Byrne on Mapes’ Pedaling Revolution

I’ve been planning on picking up a copy of Jeff Mapes’ Pedaling Revolution: How Cyclists Are Changing American Cities, so I was pleased to see that David Byrne (yes, that David Byrne) reviewed the book for the New York Times’ Sunday Book Review. Here’s an excerpt:

“Pedaling Revolution” is not all facts and figures. Mapes, a journalist who covers politics for The Oregonian, describes how he gained weight and started feeling a bit down when he was forced to exchange his 10-mile daily bike commute in Portland for a “super-sized, 50-mile” drive to the Legislature in Salem. He argues that cycling promotion can raise society’s level of general fitness, since people exercise more when it seems less like exercise and more like something mostly enjoyable that also performs a function, like getting to work. “Bike and walking advocates,” he writes, “have been rebranding their cause as ‘active transportation,’ which manages to come off as nonthreatening to your average couch-bound American while carrying a nice touch of gravitas as well.”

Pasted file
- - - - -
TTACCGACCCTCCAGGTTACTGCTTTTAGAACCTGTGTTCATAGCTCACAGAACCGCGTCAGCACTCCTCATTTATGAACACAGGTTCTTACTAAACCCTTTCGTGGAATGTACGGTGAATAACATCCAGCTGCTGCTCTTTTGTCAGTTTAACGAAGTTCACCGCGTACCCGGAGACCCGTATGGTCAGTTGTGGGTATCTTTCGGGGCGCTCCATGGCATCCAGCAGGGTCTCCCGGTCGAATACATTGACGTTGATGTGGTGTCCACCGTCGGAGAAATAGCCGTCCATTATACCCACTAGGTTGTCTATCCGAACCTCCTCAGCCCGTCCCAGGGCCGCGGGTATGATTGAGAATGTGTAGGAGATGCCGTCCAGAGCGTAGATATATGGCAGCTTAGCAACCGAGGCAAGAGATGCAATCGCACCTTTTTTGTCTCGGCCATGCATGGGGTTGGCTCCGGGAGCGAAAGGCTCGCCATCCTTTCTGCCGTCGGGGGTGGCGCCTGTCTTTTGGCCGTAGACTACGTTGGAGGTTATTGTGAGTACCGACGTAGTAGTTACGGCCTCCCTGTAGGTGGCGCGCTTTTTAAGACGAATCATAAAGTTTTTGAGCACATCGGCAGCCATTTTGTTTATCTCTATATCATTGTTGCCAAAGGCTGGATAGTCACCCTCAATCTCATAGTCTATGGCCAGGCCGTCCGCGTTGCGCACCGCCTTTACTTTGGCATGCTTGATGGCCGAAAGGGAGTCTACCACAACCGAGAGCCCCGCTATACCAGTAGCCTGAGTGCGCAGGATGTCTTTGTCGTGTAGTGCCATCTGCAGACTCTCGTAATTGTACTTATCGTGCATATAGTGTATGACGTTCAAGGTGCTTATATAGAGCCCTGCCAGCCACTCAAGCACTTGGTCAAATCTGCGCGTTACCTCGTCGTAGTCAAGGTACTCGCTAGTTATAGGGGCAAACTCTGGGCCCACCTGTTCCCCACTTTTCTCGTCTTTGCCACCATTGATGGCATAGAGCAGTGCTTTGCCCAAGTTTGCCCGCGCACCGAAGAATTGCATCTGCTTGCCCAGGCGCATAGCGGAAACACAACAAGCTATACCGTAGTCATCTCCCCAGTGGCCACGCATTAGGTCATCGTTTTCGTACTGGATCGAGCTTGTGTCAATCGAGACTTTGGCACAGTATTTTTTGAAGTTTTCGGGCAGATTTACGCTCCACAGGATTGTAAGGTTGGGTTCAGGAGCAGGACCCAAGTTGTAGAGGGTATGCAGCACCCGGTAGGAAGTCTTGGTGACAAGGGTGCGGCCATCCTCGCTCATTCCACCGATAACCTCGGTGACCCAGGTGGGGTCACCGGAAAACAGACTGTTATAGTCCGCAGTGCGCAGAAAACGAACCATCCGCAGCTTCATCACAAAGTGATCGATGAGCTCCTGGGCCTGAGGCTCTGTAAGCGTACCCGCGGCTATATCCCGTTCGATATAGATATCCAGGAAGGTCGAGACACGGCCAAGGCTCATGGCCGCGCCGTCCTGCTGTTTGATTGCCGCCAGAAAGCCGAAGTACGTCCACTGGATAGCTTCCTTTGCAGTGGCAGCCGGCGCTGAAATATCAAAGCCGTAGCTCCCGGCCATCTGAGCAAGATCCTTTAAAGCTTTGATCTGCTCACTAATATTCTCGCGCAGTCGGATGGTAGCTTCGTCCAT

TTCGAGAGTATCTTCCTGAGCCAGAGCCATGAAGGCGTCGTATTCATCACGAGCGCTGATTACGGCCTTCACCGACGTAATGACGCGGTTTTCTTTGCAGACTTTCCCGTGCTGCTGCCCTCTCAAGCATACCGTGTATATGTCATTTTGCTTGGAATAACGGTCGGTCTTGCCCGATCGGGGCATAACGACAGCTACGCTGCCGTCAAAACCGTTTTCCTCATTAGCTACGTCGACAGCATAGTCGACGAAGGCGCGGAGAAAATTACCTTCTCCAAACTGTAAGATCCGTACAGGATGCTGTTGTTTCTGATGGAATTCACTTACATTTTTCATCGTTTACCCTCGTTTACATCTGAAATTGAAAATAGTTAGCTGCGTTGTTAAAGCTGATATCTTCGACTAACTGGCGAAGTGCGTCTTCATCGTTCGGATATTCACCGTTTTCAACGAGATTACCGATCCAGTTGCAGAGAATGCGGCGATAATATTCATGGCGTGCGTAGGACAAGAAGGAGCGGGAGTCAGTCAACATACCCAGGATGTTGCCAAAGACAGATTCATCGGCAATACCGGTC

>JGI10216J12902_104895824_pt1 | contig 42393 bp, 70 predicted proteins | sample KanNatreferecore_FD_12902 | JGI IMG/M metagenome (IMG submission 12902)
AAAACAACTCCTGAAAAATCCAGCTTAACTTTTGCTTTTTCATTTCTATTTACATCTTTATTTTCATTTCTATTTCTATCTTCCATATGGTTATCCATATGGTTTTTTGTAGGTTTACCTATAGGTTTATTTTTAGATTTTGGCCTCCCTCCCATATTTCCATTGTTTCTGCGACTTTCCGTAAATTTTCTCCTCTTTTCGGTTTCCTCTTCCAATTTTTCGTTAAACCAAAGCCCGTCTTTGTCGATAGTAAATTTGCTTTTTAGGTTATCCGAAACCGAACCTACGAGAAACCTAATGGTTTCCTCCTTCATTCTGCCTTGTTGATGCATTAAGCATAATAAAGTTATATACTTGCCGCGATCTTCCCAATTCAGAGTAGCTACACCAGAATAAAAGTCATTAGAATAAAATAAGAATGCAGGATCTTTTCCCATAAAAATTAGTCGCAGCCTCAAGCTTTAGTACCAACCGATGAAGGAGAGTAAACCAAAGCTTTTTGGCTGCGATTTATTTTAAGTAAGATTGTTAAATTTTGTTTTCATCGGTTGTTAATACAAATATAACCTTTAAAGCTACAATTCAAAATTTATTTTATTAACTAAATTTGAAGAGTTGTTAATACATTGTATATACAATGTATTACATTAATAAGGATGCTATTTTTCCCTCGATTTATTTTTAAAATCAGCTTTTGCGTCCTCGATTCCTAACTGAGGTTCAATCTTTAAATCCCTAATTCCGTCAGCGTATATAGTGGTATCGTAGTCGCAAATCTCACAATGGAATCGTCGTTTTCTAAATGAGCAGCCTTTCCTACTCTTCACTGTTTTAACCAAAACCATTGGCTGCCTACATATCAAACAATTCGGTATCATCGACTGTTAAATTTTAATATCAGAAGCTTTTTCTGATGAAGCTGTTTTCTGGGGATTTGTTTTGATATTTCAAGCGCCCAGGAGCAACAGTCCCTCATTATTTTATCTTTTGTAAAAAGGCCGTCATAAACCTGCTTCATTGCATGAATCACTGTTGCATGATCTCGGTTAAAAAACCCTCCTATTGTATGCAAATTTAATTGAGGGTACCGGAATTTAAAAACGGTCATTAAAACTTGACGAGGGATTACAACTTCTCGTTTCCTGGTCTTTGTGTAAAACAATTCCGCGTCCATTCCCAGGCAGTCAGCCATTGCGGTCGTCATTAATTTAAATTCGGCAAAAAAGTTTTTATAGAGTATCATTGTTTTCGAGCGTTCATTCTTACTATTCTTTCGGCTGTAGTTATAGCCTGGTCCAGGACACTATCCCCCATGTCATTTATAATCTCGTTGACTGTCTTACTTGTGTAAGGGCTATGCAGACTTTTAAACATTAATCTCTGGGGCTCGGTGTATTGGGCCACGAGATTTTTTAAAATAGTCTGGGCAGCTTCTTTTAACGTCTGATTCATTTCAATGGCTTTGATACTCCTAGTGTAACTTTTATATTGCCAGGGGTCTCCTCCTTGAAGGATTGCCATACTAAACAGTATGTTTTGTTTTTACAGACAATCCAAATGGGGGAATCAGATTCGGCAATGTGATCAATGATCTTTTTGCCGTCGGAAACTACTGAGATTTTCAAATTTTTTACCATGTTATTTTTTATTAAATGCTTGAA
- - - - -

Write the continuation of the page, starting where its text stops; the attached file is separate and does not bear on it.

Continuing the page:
It looks like a good read for anyone interested in bicycling for transportation.

Read the full review in the NYT
Pedaling Revolution @ Amazon

2 Responses to “Byrne on Mapes’ Pedaling Revolution”

  • Iain says:

    I picked up a copy a couple of weeks back and yes its written in a readable and often humerous style that conveys the facts and fun that can be had using “alternative” transport. I really enjoyed the sections about the history behind Portland and NYC’s subtle but over time quite effective changes. He also references both Amsterdam and Copenhagen in the European view, and compared to the UK too, they are leagues ahead. A good read for those that have more than a passing interest in using bikes for more than recreational transport.

  • Lyle says:

    Yes, it’s an excellent read. He covered vehicular cycling and separated cycling quite well. It’ll be interesting to see how the US deals with this issue in the coming decade.

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